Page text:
Photo via iwona_kellie via Flickr CC
The beluga whales of Cook Inlet have dwindled in population from around 1,300 in the early 1980s to around 300 today. They're genetically and behaviorally unique based on where they live, but their people-populated living space is part of what keeps them in harm's way. And the governor of Alaska Sean Parnell is doing nothing to assist them in gaining a proposed 3,000 mile area of protected space. Reuters reports that under a proposal issued on Tuesday by the U.S. National Oceanic and Atmospheric Administration (NOAA), over 3,000 square miles - about one third of the inlet - would be set aside as protected. However, it's the exact area that has Parnell battling against it. Alaska's former governor Sarah Palin battled against getting the whales listed as endangered in the first place. It seems the whales have few friends in government in their state.
The space covers summer feeding areas where the whales enjoy salmon and smelt while feeding their newborns, but it also overlays areas used heavily for oil and gas production, shipping, fishing and municipal wastewater discharge, according to the article.
Image via NOAA
Parnell is arguing that the protected area will only harm commerce while doing nothing to boost beluga numbers. While it would likely impact commerce, having water cleared - or at least limited - of human activity would very likely help to at least stabilize, if not increase numbers for the sheer fact that there's less disturbance and pollutants entering the beluga habitat. The initial decline in numbers is due to overharvesting by Native subsistance hunters, but scientists say it is the environmental impact of human in the inlet that are keeping the numbers from bouncing back.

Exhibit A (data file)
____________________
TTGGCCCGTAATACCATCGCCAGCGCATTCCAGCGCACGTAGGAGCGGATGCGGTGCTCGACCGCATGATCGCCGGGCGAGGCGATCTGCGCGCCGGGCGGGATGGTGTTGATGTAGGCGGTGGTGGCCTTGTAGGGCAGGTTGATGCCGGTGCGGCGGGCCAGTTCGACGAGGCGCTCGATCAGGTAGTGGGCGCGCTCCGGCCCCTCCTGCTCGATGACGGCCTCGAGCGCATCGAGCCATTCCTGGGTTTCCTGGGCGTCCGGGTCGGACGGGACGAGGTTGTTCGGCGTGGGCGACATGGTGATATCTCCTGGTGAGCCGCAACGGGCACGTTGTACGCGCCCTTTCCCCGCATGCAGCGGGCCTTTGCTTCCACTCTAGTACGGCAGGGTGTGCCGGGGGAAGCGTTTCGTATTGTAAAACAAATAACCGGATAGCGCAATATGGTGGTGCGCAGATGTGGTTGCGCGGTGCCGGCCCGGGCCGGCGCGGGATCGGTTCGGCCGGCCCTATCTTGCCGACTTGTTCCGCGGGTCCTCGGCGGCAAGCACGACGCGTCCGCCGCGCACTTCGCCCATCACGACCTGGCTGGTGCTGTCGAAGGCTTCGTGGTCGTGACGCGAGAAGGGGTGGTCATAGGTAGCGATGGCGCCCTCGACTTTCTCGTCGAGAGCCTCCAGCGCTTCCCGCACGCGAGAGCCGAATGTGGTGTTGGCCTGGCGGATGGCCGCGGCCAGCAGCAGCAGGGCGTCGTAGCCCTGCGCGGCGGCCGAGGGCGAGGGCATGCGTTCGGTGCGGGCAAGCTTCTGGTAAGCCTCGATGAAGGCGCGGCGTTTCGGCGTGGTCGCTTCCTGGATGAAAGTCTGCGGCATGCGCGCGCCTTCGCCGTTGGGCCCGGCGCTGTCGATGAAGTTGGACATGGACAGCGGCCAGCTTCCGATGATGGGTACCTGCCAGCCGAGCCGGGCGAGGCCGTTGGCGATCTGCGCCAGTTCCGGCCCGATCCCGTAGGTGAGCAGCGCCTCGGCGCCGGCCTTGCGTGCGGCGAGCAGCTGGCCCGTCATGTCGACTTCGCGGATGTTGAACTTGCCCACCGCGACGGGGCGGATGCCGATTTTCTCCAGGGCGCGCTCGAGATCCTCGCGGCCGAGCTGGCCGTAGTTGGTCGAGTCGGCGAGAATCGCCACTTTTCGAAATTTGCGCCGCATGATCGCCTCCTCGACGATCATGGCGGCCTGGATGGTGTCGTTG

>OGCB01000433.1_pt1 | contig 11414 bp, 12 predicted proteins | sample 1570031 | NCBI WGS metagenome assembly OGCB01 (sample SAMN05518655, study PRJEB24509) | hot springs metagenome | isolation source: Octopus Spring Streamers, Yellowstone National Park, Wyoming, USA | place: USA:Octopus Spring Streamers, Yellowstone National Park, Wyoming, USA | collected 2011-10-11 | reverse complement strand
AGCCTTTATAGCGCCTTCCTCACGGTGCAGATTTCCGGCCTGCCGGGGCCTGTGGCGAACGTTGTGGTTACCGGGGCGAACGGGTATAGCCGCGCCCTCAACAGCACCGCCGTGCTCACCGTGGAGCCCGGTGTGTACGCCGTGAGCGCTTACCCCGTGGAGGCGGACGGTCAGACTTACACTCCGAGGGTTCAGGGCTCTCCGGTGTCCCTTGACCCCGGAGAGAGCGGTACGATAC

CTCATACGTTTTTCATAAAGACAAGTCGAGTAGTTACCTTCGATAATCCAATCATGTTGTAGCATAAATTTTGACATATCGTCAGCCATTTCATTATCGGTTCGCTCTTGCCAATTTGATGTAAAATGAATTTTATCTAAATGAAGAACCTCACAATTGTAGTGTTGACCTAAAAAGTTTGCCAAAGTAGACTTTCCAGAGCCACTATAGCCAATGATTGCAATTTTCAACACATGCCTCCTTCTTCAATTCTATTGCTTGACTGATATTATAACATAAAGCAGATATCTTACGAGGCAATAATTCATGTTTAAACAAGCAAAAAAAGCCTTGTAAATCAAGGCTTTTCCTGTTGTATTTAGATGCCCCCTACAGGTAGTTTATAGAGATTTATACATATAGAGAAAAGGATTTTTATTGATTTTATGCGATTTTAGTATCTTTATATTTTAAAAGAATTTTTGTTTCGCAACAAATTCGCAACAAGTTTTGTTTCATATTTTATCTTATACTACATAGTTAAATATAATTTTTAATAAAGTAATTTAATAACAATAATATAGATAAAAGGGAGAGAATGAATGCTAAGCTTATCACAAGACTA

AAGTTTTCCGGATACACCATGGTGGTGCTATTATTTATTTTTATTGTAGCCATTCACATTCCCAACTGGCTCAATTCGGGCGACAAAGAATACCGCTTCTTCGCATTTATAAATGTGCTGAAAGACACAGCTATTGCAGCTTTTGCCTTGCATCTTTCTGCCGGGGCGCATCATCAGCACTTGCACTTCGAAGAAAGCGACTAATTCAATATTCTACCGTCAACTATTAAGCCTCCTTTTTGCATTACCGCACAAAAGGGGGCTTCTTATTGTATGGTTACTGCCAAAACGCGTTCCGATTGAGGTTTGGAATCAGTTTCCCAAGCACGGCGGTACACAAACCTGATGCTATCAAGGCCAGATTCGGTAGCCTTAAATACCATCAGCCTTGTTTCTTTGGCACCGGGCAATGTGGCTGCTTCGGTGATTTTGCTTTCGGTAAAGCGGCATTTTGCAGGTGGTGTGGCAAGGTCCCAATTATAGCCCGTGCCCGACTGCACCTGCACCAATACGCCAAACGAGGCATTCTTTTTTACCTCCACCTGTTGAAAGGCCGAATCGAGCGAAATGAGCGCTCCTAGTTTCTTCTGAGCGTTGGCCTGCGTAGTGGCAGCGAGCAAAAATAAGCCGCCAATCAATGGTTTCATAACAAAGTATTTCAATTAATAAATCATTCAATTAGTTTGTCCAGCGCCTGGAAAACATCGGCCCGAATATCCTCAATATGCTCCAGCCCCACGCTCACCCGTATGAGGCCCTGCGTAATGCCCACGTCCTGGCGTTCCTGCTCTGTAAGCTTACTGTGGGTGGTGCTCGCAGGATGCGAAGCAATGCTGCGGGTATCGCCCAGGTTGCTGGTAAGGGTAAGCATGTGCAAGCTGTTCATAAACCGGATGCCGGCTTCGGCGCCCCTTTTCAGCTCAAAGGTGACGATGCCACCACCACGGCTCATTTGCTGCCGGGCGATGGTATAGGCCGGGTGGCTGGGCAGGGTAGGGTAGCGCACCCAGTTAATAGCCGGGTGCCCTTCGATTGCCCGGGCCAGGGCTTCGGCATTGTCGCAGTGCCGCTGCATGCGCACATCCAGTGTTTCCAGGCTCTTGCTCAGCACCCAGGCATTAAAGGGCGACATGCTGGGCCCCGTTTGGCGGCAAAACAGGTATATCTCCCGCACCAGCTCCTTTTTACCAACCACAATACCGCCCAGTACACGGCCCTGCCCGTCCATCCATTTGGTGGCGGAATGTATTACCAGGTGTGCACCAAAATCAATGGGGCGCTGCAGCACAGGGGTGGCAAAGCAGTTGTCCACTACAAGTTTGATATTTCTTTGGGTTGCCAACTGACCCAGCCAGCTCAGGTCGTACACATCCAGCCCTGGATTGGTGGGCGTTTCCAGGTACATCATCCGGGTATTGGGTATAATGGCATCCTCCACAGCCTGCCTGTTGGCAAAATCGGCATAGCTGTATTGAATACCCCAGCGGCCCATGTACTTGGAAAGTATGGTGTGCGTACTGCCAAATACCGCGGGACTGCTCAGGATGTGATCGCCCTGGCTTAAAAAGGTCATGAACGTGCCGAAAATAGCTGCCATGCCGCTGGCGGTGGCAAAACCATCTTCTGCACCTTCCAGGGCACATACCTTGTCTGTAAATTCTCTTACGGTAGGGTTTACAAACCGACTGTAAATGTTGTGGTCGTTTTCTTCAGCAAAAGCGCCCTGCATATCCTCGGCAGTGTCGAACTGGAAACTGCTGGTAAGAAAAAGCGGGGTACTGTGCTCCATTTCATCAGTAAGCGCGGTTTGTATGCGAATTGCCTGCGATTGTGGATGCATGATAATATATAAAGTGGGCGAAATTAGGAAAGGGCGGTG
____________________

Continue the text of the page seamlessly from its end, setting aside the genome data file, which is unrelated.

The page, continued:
The location of the proposed habitat is based on scientific research as well. From NOAA, "We have used the best available science and the traditional knowledge of Alaska natives to identify areas essential to helping Cook Inlet beluga whales survive," said Doug Mecum, acting administrator of NOAA's Fisheries Service Alaska region.
So while the proposed protected habitat falls within a range where heavy commerce takes place, it is indeed the best hope for the species. NOAA's Fisheries Service scientists estimate that there is a 26% chance that these whales will become extinct in the next 100 years, so measures like protected habitat are vital.
The period for public comments open today and runs through January 31, 2010. A final decision will be made in early spring of 2010.
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